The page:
Father of Tuscan Archaeology: Winckelmann in Florence

Arezzo Chimaera (P. Hunt)

Bronze Chimera of Arezzo, ca 400 BCE, Cosimo I Medici Estate, Archaeological Museum, Florence (photo P. Hunt, 2014) 

By Andrea Gáldy – 

WINCKELMANN, FIRENZE E GLI ETRUSCHI IL PADRE DELL’ARCHEOLOGIA IN TOSCANA, Archaeological Museum, Florence, 26 May 2016 to 30 January 2017.
Catalogue available in Italian and in German: Barbara Arbeid, Stefano Bruni, Mario Iozzo (eds), Winckelmann, Firenze e gli Etruschi. Il padre dell’archeologia in Toscana, ISBN: 9788846745187, edizioni ETS, Pisa 2016, pp. 344, ill.
Winckelmann, Florenz und die Etrusker. Der Vater der Archäologie in der Toskana, ISBN 9783447106382; Verlag Franz Philipp Rutzen, in Kommission bei Harrassowitz Verlag Wiesbaden 2016.

In 1755, Johann Joachim Winckelmann (b. Stendal, Germany 1717- d. Triest, Italy 1768) arrived in Rome for a life-changing visit that would also influence ancient art history and the history of archaeology to this day. Through the intensive study of ancient works of art, Winckelmann (Fig. 1) discovered the importance of Greek art and of its influence on Roman, Renaissance and Neoclassical art. He published his Thoughts on the Imitation of Greek Works (1755) as well as his History of Ancient Art (Geschichte der Kunst, 1764) and a range of historical essays on single works of art. Thereby he managed to establish an approach to ancient art history that was structured by an idea of linear progress perhaps not dissimilar to that of Giorgio Vasari a couple of centuries earlier.

Ritratto Winckelmann 1Fig. 1 Anton Raphael Mengs, Portrait of Johann Joachim Winckelmann (New York, Metropolitan Museum, inv. 48.141), 1777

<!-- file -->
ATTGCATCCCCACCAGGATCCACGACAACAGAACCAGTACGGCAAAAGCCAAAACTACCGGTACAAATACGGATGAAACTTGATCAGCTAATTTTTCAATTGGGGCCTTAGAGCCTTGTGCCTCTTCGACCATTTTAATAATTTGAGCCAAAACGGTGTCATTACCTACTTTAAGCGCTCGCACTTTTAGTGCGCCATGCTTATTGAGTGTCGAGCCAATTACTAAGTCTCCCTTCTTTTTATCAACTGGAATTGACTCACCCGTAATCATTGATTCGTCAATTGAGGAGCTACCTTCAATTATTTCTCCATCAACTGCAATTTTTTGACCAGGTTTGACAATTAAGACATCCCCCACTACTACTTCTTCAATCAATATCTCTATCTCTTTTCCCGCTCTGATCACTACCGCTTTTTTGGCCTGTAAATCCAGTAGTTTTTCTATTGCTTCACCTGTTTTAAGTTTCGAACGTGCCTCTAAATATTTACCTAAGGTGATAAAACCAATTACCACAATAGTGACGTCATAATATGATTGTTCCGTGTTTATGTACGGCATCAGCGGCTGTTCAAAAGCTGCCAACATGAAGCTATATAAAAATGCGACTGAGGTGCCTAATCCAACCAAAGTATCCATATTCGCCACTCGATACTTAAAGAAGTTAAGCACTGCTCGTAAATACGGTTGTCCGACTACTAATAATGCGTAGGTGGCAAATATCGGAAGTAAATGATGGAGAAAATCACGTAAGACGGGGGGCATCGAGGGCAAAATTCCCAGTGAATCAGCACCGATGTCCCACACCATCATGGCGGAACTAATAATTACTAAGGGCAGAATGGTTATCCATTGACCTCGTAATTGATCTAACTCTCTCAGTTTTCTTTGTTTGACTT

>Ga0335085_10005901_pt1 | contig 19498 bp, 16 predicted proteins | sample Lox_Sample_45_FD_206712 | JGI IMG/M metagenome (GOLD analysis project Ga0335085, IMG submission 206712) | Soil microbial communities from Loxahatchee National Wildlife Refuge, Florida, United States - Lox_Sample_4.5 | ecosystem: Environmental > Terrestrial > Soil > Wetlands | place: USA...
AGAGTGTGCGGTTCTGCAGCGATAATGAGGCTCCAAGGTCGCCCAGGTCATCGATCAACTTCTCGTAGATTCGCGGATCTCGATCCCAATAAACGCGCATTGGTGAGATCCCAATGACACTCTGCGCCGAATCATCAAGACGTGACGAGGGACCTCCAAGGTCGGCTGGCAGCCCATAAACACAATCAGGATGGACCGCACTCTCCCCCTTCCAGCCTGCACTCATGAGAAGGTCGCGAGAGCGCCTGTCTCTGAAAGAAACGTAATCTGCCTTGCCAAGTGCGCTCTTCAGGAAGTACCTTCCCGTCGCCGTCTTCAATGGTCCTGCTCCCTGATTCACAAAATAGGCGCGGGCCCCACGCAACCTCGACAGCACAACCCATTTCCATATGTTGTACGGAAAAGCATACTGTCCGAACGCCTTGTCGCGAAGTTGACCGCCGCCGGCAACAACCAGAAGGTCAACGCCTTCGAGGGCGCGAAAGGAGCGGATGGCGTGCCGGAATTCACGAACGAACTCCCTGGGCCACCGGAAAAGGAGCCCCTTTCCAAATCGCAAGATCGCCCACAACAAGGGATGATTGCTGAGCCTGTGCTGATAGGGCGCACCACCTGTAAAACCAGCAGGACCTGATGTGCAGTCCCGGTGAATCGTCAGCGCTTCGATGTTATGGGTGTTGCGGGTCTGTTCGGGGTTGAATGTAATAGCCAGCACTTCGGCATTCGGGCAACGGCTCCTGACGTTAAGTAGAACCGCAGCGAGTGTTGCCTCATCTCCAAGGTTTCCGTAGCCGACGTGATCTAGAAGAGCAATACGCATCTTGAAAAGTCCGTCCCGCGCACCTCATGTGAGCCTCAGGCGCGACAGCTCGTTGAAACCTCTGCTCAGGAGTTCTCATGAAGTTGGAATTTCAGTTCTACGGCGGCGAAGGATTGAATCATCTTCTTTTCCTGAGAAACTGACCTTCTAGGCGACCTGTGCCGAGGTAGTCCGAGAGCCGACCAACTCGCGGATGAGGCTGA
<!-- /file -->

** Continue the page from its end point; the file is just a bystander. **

What is perhaps less known and may even come as something of a surprise is the fact that Winckelmann also spent some time in Florence from September 1758 to April 1759 where he studied the antiquities once collected by the Medici and by other leading families of the city. In Florence, next to Greek and Roman antiquities, the works of the Etruscan had long played a considerable role in the collections of the ducal family and the study of Etruscan art, history and language had been encouraged at the court and in the academies of Cosimo I de’ Medici and his descendants since the sixteenth century (Fig. 2), since Medici collections of Etruscan antiquities were already famous (in addition to the Bronze Minerva, note the Bronze Chimera as lead image above). Even though this engagement with Etruscan remains had brought forth some rather adventurous “Etruscan Myths” about their ancient culture, such ideas continued and spread well into the eighteenth century. For example, in 1724, the manuscript of the first systematic treatise on the Etruscans compiled by Thomas Dempster from Scotland was going to be published by the visiting grand tourist Thomas Coke, Earl of Leicester, with the support of Filippo Buonarroti, a descendant of the great Michelangelo.

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Fig. 2 The Minerva of Arezzo, Etruscan bronze, ca 300 BCE, discovered in 1542 and displayed in Palazzo Ducale (Palazzo Vecchio), then in the Uffizi Gallery (Museo Archaeologico inv. n. 3)